Should your property be listed, or it’s in a conservation area, then you will find that planning rules are stricter.
There’s also the issue over the Party Wall etc Act 1996 because you’ll need to tell your next-door neighbours at least two months before the project begins that building will take place. This is an important part of the legal process, and you should adhere to it.
Essentially, the type of work that will need planning approval include:
- Loft conversions;
- House extensions;
- Internal structural alterations, such as knocking down an internal load-bearing wall;
- Installation of showers, baths and toilets that involve new waste or drainage plumbing.
Should planning permission be rejected, then you’ll have a limited time to appeal and this will be considered by an independent planning inspector. You will need to appreciate the reasons why refusal has been given and whether you are able to appeal at all.
There’s a very good website dealing with planning permission for extensions for those who need more information.
House extensions and building regulations
Once you’ve dealt with the planning permission issue, you will still need to comply with building regulations.
The regulations offer a national minimum standard for the construction, as well as the design, of the extension to ensure the safety of those who are building it and those who will live in it.
Your extension will also need to be energy efficient.
It’s also important that you confirm with the builders carrying out the work whether they can self-certify the construction for building regs purposes.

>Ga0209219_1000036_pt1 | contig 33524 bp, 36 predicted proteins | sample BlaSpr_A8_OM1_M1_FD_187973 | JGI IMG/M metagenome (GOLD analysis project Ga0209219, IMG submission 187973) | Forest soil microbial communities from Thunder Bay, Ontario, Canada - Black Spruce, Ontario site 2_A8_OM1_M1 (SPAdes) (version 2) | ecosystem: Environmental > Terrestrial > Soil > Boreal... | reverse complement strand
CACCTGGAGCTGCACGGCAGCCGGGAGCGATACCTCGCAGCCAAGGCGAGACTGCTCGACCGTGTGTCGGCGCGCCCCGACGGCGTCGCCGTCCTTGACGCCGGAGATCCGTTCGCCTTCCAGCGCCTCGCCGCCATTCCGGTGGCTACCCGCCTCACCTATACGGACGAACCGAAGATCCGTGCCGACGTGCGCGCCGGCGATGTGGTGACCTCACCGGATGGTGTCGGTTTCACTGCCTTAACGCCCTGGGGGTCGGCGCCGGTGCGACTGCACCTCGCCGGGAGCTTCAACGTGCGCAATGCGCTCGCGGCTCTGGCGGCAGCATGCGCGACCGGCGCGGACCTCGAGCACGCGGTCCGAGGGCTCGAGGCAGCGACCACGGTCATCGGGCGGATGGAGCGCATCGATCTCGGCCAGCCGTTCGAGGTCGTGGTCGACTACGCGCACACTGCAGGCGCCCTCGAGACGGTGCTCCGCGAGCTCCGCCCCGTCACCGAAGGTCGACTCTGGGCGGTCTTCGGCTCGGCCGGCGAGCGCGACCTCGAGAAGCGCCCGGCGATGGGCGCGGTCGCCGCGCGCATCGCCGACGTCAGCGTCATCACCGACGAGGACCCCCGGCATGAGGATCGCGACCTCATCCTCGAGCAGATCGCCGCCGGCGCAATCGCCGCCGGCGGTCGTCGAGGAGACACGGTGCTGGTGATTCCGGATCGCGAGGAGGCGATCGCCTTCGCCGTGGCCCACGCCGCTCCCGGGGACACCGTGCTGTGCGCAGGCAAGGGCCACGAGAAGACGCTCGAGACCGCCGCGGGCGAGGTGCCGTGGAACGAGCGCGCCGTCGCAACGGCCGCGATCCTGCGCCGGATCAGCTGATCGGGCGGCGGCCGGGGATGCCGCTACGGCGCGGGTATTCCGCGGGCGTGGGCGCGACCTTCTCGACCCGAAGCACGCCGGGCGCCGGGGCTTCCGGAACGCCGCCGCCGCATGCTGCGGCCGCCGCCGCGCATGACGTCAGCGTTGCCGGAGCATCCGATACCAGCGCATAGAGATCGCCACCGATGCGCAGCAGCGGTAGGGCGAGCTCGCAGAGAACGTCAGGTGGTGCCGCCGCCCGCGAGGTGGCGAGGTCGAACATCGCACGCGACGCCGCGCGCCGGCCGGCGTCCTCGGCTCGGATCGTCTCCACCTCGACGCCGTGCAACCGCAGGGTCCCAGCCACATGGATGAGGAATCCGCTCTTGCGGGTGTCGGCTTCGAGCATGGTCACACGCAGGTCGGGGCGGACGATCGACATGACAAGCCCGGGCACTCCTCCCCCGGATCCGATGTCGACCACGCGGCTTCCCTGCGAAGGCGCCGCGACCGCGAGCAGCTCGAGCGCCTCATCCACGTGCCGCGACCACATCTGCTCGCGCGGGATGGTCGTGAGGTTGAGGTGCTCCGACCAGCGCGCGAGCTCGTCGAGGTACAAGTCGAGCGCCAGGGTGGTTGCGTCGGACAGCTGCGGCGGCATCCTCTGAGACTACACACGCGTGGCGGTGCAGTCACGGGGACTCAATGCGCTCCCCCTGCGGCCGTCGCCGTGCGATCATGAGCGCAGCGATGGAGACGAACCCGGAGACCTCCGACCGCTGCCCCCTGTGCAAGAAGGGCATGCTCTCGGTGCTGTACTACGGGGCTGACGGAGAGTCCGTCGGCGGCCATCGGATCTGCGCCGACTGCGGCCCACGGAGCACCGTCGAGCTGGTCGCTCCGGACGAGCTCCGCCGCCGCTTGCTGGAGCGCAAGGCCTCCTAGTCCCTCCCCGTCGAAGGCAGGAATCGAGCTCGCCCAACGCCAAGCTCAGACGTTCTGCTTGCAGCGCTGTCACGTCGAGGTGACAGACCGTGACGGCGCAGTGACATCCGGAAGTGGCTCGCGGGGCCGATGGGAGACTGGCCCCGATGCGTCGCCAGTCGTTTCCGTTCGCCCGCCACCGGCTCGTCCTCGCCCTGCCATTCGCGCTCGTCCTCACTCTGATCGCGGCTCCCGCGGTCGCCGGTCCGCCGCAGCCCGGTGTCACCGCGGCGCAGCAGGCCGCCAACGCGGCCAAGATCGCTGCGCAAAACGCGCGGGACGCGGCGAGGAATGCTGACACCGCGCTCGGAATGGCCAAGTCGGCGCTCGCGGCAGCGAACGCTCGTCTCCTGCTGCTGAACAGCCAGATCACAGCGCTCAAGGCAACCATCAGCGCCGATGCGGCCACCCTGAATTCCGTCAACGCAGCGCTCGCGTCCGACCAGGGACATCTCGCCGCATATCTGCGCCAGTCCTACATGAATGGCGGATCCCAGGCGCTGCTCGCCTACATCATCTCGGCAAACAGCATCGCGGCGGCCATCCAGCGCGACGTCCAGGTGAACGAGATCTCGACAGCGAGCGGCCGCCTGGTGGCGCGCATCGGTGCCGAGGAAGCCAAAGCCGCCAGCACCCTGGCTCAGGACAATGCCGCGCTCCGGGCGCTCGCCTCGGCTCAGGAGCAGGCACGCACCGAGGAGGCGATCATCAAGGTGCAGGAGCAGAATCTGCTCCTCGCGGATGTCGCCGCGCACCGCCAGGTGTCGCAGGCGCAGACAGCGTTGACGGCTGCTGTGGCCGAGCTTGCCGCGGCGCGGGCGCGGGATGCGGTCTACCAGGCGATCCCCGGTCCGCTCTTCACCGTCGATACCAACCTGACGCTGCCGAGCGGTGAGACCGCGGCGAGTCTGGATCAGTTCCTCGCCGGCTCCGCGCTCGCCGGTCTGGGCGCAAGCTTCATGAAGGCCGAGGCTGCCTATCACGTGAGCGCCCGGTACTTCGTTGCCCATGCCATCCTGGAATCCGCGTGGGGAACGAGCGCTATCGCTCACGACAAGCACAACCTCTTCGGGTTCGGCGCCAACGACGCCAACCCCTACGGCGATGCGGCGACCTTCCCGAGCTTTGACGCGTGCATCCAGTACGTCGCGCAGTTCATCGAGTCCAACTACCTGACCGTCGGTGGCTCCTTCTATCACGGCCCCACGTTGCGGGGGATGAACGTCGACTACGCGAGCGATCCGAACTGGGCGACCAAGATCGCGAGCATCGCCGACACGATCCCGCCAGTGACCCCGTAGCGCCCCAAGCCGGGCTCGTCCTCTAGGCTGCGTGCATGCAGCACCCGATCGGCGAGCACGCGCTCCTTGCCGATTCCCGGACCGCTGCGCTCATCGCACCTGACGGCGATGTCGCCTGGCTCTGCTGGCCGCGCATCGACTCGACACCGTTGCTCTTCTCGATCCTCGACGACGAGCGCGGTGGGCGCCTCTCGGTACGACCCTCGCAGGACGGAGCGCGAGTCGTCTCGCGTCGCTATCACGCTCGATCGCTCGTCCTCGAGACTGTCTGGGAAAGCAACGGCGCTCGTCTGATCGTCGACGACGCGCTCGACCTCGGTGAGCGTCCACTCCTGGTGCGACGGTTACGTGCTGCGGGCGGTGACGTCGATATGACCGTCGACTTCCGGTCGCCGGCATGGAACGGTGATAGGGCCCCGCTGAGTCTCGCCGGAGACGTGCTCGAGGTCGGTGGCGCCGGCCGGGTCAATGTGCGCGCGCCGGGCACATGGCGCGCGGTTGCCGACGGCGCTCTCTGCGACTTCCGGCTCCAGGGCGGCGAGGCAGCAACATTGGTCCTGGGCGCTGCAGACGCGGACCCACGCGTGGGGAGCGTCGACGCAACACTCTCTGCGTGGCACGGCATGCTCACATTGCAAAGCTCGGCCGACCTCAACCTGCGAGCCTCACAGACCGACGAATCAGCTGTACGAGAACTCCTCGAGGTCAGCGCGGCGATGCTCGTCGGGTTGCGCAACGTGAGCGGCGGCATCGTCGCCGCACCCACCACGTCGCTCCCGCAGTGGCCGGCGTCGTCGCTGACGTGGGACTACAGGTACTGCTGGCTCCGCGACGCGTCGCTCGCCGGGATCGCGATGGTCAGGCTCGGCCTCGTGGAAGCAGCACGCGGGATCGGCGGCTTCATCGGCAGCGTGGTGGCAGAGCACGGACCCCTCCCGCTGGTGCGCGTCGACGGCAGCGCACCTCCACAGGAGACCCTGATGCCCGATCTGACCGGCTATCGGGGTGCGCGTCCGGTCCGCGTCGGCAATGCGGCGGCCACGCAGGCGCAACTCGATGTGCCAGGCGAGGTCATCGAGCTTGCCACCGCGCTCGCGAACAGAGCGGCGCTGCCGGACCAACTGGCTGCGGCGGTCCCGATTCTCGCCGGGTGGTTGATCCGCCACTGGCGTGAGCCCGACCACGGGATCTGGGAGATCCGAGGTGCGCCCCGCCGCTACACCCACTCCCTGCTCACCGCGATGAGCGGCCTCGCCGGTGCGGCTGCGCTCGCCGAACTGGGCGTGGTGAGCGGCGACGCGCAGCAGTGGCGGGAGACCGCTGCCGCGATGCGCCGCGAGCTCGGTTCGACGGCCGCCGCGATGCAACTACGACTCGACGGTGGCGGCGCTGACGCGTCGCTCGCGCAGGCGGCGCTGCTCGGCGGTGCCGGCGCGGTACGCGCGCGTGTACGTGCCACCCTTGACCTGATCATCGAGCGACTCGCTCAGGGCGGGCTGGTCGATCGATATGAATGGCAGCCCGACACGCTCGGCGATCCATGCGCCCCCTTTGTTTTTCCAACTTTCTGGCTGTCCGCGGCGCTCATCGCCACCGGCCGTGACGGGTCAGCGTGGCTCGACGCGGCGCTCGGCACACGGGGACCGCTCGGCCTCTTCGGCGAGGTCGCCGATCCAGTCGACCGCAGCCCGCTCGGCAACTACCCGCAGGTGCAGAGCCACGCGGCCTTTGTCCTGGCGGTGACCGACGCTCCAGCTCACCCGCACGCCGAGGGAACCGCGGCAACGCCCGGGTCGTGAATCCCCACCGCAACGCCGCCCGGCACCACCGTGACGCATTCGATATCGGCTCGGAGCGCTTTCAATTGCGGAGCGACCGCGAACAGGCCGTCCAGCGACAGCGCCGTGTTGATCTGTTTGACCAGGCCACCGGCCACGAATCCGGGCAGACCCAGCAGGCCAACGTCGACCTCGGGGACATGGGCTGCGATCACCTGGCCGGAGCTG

If not, they will need to liaise with your local council’s building control officers and have them inspect the work.
These inspections will take part at regular stages, including when building starts and the excavation of any foundations. The building inspectors will need to have:
- The estimate of your building costs;
- Two copies of detailed drawings;
- Two copies of your site plan showing not only your proposal but also site boundaries;
- Another two copies of plans with the specifications to accompany the drawings, including structural calculations;
- Four copies of your plans for the building that will be covered by fire safety legislation including any fire resistance measures, fire detection and alarms, means of escape and signage, and also emergency lighting.
Building over or near to sewers
It’s worth noting that should you be building over or near to sewers, then this will be an issue to address.
You will have to contact the local water authority before commencing work, and you’ll need a ‘build over agreement’ with them if a shared sewer is within three metres of your extension.
It’s also worth noting that these permissions can be tricky, as well as expensive to obtain, particularly if you have to install a new manhole or move an existing one.
Your extension meets building regulations
When your extension meets building regulations, then a certificate proving this is handed over.